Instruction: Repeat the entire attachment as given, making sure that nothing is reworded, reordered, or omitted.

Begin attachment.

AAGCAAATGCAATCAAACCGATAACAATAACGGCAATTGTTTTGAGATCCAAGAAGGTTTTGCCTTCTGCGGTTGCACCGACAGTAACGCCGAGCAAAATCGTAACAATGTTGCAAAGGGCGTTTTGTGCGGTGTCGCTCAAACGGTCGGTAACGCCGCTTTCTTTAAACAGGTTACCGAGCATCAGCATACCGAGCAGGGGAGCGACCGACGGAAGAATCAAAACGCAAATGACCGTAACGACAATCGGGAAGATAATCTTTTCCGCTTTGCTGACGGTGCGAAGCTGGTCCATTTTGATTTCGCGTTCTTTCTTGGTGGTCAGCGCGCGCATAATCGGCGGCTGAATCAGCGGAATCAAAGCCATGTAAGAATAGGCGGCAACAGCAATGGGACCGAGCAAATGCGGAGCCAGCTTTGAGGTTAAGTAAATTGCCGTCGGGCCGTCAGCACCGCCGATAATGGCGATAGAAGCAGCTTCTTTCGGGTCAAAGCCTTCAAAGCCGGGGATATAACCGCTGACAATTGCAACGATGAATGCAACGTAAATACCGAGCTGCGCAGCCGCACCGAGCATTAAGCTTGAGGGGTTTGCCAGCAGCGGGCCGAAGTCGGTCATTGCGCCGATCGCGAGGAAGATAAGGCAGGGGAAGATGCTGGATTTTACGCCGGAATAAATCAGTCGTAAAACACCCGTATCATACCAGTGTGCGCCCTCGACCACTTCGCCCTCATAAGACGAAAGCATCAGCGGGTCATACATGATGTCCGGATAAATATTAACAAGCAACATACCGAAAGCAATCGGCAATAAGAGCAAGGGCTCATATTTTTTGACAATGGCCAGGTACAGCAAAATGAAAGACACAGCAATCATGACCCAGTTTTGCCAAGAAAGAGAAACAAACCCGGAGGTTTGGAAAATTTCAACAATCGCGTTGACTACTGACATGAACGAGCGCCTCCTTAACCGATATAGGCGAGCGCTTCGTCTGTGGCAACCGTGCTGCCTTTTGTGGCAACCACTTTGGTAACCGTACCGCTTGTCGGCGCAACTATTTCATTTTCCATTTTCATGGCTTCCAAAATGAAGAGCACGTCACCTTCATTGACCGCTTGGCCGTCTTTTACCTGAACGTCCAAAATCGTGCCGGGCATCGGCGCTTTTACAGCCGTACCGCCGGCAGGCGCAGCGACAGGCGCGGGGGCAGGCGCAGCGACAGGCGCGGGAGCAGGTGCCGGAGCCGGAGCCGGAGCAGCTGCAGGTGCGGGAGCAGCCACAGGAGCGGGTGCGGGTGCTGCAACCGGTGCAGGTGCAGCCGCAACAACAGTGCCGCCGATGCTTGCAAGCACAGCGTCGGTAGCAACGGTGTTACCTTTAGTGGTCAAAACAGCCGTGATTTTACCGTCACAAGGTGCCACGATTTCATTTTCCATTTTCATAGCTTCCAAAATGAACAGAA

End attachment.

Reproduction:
AAGCAAATGCAATCAAACCGATAACAATAACGGCAATTGTTTTGAGATCCAAGAAGGTTTTGCCTTCTGCGGTTGCACCGACAGTAACGCCGAGCAAAATCGTAACAATGTTGCAAAGGGCGTTTTGTGCGGTGTCGCTCAAACGGTCGGTAACGCCGCTTTCTTTAAACAGGTTACCGAGCATCAGCATACCGAGCAGGGGAGCGACCGACGGAAGAATCAAAACGCAAATGACCGTAACGACAATCGGGAAGATAATCTTTTCCGCTTTGCTGACGGTGCGAAGCTGGTCCATTTTGATTTCGCGTTCTTTCTTGGTGGTCAGCGCGCGCATAATCGGCGGCTGAATCAGCGGAATCAAAGCCATGTAAGAATAGGCGGCAACAGCAATGGGACCGAGCAAATGCGGAGCCAGCTTTGAGGTTAAGTAAATTGCCGTCGGGCCGTCAGCACCGCCGATAATGGCGATAGAAGCAGCTTCTTTCGGGTCAAAGCCTTCAAAGCCGGGGATATAACCGCTGACAATTGCAACGATGAATGCAACGTAAATACCGAGCTGCGCAGCCGCACCGAGCATTAAGCTTGAGGGGTTTGCCAGCAGCGGGCCGAAGTCGGTCATTGCGCCGATCGCGAGGAAGATAAGGCAGGGGAAGATGCTGGATTTTACGCCGGAATAAATCAGTCGTAAAACACCCGTATCATACCAGTGTGCGCCCTCGACCACTTCGCCCTCATAAGACGAAAGCATCAGCGGGTCATACATGATGTCCGGATAAATATTAACAAGCAACATACCGAAAGCAATCGGCAATAAGAGCAAGGGCTCATATTTTTTGACAATGGCCAGGTACAGCAAAATGAAAGACACAGCAATCATGACCCAGTTTTGCCAAGAAAGAGAAACAAACCCGGAGGTTTGGAAAATTTCAACAATCGCGTTGACTACTGACATGAACGAGCGCCTCCTTAACCGATATAGGCGAGCGCTTCGTCTGTGGCAACCGTGCTGCCTTTTGTGGCAACCACTTTGGTAACCGTACCGCTTGTCGGCGCAACTATTTCATTTTCCATTTTCATGGCTTCCAAAATGAAGAGCACGTCACCTTCATTGACCGCTTGGCCGTCTTTTACCTGAACGTCCAAAATCGTGCCGGGCATCGGCGCTTTTACAGCCGTACCGCCGGCAGGCGCAGCGACAGGCGCGGGGGCAGGCGCAGCGACAGGCGCGGGAGCAGGTGCCGGAGCCGGAGCCGGAGCAGCTGCAGGTGCGGGAGCAGCCACAGGAGCGGGTGCGGGTGCTGCAACCGGTGCAGGTGCAGCCGCAACAACAGTGCCGCCGATGCTTGCAAGCACAGCGTCGGTAGCAACGGTGTTACCTTTAGTGGTCAAAACAGCCGTGATTTTACCGTCACAAGGTGCCACGATTTCATTTTCCATTTTCATAGCTTCCAAAATGAACAGAA